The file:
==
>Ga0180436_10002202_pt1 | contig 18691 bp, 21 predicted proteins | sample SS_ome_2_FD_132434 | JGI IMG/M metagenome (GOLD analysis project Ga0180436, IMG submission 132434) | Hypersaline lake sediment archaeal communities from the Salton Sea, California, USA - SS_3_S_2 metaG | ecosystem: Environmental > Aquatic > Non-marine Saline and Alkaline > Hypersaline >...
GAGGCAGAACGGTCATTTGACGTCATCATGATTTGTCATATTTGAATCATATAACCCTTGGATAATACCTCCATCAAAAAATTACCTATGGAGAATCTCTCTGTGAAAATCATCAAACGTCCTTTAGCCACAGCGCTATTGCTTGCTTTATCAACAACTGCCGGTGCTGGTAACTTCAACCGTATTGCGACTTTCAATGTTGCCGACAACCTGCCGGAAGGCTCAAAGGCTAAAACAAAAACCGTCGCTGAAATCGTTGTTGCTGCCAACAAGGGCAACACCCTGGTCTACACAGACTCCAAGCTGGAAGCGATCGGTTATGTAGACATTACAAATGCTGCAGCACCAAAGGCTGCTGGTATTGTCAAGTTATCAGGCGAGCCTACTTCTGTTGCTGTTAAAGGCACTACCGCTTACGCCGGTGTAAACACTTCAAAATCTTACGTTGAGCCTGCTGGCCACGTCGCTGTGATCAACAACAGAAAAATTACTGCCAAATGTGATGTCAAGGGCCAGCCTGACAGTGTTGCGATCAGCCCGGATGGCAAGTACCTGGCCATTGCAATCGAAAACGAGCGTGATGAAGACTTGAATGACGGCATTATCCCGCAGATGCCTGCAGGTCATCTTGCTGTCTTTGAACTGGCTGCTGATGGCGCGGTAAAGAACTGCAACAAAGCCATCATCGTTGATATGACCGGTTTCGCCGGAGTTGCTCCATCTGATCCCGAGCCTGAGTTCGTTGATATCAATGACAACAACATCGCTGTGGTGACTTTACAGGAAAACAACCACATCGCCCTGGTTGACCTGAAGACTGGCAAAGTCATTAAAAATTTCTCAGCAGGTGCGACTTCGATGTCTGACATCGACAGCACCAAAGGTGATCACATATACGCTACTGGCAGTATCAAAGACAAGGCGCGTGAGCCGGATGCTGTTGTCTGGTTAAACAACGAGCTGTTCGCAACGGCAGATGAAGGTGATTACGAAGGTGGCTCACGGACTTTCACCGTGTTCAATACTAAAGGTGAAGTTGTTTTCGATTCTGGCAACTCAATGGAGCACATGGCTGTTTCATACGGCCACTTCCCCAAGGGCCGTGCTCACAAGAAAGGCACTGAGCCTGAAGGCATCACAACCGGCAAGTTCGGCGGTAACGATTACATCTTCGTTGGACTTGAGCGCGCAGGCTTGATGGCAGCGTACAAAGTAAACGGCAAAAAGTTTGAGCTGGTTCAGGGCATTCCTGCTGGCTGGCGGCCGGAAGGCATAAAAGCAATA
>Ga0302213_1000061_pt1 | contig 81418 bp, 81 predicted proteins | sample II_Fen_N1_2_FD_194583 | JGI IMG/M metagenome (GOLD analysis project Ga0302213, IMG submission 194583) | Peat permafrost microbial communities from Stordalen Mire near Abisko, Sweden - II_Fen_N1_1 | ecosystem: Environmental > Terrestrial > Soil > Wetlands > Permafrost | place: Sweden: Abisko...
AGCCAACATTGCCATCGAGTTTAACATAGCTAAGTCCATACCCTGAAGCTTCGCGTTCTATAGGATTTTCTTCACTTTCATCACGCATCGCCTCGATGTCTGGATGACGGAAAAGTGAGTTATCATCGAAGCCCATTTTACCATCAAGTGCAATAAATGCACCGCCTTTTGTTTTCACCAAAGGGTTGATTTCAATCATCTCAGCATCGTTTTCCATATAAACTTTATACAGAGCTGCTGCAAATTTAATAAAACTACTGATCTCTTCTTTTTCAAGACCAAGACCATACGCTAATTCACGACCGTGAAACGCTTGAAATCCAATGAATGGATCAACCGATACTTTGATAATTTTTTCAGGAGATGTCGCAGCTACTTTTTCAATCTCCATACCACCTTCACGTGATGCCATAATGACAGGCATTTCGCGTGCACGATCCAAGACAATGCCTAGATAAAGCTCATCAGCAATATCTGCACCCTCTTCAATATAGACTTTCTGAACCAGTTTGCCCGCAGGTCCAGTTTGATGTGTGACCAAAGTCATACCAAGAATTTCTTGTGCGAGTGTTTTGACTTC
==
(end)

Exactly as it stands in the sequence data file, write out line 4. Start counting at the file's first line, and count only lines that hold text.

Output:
AGCCAACATTGCCATCGAGTTTAACATAGCTAAGTCCATACCCTGAAGCTTCGCGTTCTATAGGATTTTCTTCACTTTCATCACGCATCGCCTCGATGTCTGGATGACGGAAAAGTGAGTTATCATCGAAGCCCATTTTACCATCAAGTGCAATAAATGCACCGCCTTTTGTTTTCACCAAAGGGTTGATTTCAATCATCTCAGCATCGTTTTCCATATAAACTTTATACAGAGCTGCTGCAAATTTAATAAAACTACTGATCTCTTCTTTTTCAAGACCAAGACCATACGCTAATTCACGACCGTGAAACGCTTGAAATCCAATGAATGGATCAACCGATACTTTGATAATTTTTTCAGGAGATGTCGCAGCTACTTTTTCAATCTCCATACCACCTTCACGTGATGCCATAATGACAGGCATTTCGCGTGCACGATCCAAGACAATGCCTAGATAAAGCTCATCAGCAATATCTGCACCCTCTTCAATATAGACTTTCTGAACCAGTTTGCCCGCAGGTCCAGTTTGATGTGTGACCAAAGTCATACCAAGAATTTCTTGTGCGAGTGTTTTGACTTC